Make Delimann’s Devonshire scones

If there is anything that polarises opinion in the West Country more than anything else it is the dispute over the origination of the Cream Tea, and the way in which the perfect Cream Tea should be served.It is a serious matter for some, and in 2005 local historians in the Devonian town of Tavistock put together fragments of an 11th century manuscript from the local Benedictine Abbey in which they discovered that monks fed local workers with bread, clotted cream and preserve in thanks for their help in restoring the Abbey. This was such a success that they continued serving it to passing travellers after the work was completed. The Cream Tea was born!

Scone_and_Jam

The controversy not only lies in the Cream Tea’s origin, but in the way this glorious afternoon treat is enjoyed. In Cornwall, it is insisted that the jam goes on first, with cream on top of the scone. The popular reason for this is that the jam spread atop the scone helps secure the cream in place. However, in Devon it has to be cream spread on the scone first, and then jam – one argument being you wouldn’t put butter on top of the jam would you?!

There are a few things we feel are essential to be able to experience an authentic Cream Tea. First, the scones are best served fresh and warmed through. Devonshire scones are plain, without any fruit, and cream must be clotted. Clotted cream is cooked slowly, has a pale yellow colour with often a deeper yellow crust. No whipped, double or God forbid squirty cream should ever be used. For traditionalists, the tea has to be served with extra fruity strawberry jam and a cup of fine Afternoon Tea. Finding your own quiet corner to enjoy will also definitely enhance the experience!

Birthday-Cream-Tea

From the Delimann’s Dartmoor base we send out thousands of this quintessential British favourite, the Devonshire Cream Tea, in hampers all over the country – so you may be able to guess where our allegiance lies! We do often wonder as we stare over towards the rugged rocks of Haytor whilst packing and preening the vital ingredients of Devonshire scones, clotted cream, fruity strawberry jam and West Country blended tea – just which way our many customers, from Portsmouth to Perth, choose to enjoy their Cream Tea.

Gill_Mann

Whichever method of enjoyment you choose or version of history you believe, one thing is for sure, a Cream Tea takes the biscuit for an indulgent afternoon treat!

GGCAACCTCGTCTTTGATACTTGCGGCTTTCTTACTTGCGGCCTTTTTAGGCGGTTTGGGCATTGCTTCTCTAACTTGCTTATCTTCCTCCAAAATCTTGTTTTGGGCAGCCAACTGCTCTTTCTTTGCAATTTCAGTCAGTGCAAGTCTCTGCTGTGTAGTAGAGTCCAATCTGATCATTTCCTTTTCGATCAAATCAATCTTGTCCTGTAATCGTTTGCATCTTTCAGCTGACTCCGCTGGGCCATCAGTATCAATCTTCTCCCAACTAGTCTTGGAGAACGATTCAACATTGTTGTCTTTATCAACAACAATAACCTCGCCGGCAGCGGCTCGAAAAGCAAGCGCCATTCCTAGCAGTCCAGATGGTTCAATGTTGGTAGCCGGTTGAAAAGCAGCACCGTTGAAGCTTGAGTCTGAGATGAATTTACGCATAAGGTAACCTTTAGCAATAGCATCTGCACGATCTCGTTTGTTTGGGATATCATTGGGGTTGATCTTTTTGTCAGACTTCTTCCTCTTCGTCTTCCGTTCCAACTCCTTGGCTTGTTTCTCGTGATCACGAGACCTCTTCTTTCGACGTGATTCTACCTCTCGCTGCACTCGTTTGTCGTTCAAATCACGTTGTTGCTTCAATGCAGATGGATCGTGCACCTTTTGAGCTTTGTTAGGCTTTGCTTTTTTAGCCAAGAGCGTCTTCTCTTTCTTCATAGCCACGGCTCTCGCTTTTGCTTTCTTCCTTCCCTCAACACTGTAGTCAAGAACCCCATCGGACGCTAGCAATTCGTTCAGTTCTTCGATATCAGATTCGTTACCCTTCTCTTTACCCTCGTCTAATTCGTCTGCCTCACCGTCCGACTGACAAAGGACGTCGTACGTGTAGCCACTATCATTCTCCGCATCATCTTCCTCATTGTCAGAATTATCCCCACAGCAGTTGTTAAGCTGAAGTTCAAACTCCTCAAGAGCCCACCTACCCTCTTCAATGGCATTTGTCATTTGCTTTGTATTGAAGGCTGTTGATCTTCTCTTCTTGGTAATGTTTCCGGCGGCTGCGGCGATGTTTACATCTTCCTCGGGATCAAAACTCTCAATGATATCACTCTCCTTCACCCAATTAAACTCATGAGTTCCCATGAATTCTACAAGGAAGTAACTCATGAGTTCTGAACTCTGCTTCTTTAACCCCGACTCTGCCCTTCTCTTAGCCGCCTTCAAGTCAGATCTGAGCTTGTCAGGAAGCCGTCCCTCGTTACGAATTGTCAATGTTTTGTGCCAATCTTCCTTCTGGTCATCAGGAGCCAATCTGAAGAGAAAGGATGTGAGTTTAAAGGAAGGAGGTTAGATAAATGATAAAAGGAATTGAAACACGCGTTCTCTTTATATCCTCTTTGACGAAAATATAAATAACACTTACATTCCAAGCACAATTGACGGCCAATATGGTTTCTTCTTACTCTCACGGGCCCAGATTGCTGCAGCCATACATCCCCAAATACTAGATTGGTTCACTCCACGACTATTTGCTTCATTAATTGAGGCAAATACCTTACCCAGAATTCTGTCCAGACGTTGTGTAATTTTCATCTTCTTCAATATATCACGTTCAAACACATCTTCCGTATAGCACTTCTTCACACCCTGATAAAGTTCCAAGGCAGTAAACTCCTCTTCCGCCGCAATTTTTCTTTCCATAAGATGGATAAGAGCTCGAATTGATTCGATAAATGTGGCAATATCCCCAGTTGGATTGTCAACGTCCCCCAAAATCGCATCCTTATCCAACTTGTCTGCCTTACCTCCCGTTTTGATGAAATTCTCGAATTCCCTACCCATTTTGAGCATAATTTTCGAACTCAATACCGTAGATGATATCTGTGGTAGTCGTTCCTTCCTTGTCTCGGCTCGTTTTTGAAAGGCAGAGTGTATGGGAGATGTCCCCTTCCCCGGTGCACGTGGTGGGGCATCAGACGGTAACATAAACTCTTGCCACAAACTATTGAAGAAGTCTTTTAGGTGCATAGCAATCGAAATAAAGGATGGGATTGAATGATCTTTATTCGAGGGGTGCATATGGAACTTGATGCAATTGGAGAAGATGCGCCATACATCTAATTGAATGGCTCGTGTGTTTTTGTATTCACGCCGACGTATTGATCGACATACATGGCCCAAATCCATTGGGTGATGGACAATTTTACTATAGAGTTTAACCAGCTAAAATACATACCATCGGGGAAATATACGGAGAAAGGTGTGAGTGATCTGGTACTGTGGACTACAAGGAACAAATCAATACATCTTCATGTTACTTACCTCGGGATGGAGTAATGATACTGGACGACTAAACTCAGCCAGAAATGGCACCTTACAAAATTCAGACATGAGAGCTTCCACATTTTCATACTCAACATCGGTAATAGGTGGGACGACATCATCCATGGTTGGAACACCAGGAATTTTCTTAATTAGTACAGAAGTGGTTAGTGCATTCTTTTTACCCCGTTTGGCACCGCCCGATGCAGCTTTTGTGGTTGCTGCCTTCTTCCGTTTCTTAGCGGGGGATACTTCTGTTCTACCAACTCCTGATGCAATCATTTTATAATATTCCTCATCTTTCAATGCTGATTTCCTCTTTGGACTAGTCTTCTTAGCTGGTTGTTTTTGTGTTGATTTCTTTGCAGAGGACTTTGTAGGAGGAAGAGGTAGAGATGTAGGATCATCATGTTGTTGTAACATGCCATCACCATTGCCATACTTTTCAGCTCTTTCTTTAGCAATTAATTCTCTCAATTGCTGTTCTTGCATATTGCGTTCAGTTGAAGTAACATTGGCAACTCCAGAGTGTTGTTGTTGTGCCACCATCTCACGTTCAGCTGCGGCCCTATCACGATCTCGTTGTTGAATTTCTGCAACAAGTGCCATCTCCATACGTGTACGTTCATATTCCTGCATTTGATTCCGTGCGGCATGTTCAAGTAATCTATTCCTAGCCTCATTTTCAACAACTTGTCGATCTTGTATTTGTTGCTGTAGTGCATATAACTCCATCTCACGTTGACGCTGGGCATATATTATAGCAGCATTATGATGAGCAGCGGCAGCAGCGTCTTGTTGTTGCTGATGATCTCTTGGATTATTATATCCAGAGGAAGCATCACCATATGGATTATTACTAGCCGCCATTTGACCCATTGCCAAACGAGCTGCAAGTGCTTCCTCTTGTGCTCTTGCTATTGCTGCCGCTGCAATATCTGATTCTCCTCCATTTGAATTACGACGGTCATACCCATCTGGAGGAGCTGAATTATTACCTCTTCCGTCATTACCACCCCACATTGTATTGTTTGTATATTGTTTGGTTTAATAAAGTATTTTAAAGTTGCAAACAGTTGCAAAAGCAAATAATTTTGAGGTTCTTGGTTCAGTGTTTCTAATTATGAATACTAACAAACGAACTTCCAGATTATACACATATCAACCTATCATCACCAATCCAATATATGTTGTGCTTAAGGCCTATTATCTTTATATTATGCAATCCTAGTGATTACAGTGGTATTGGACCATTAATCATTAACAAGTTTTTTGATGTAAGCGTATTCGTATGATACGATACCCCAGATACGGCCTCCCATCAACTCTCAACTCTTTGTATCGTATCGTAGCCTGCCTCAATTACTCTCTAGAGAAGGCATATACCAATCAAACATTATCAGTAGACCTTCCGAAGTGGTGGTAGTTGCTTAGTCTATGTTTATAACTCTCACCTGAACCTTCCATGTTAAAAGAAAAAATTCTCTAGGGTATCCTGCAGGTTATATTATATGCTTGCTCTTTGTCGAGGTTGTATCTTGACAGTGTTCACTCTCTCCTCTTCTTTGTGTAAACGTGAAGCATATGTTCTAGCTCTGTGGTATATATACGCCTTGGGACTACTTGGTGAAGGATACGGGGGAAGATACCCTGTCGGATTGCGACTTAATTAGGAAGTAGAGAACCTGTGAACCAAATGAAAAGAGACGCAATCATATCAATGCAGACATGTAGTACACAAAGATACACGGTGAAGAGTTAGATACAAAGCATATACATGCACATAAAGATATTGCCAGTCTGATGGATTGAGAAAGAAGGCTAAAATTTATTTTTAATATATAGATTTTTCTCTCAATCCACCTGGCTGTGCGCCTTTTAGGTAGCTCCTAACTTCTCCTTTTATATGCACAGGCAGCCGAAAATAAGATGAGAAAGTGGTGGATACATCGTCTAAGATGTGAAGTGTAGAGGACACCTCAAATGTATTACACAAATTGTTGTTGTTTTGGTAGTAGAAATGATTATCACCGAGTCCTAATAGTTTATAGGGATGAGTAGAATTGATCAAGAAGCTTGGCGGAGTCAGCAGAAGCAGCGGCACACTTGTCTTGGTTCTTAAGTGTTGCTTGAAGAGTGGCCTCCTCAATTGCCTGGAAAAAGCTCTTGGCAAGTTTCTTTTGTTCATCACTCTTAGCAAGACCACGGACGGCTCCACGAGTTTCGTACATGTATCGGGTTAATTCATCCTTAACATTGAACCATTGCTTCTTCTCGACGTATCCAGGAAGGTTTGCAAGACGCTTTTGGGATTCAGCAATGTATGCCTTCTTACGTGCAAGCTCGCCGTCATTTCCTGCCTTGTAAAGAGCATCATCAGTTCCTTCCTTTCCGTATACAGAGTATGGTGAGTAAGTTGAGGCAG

Which way do you choose to enjoy your Cream Tea… cream first or jam first? We’d love to hear, so do leave a comment below and let us know your thoughts…

 

Devonshire Scones Recipe

Tips: Use the finest ingredients you can, try not to handle or knead the mixture too much and put your baking tray in the oven to heat before placing the scones on it so you don’t have to grease it.

350g self raising flour
1 teaspoon of baking powder and pinch of salt
85g butter at room temperature
65g caster sugar
2 large or 3 medium sized eggs
175ml of milk
Squeeze of lemon juice

1. Heat oven to 220c/fan200c/gas 7.
2. Mix flour in large bowl with salt and baking powder, then stir. Rub in butter until mixture looks like fine breadcrumbs, stir in sugar.
3. Combine eggs, milk and lemon juice and make a well in centre of dry mixture and add – combining quickly with a knife.
4. Scatter flour on work surface and tip out dough mixture – folding a few times to get a smooth dough.
5. Pat mixture to approximately 4cm deep and use a smooth edged cutter to cut scones.
6. Place carefully on hot baking tray.
7. Bake for 10 minutes until risen and golden.
8. Eat warm, with a generously helping of clotted cream and jam. Or jam and clotted cream.

This recipe has been contributed by The Delimann, voted ‘Best Cream Tea in the Countryside’ by the Heart of Devon Cream Tea Excellence campaign in March 2013. They were also listed in The Independent newspaper as a top 50 destination for Afternoon Tea, and in the Daily Telegraph as a top 50 foodie destination. The Delimann is run by Directors Gill Mann, whose family has had a fine food emporium in Bovey Tracey since 1837, and Deborah Trott.


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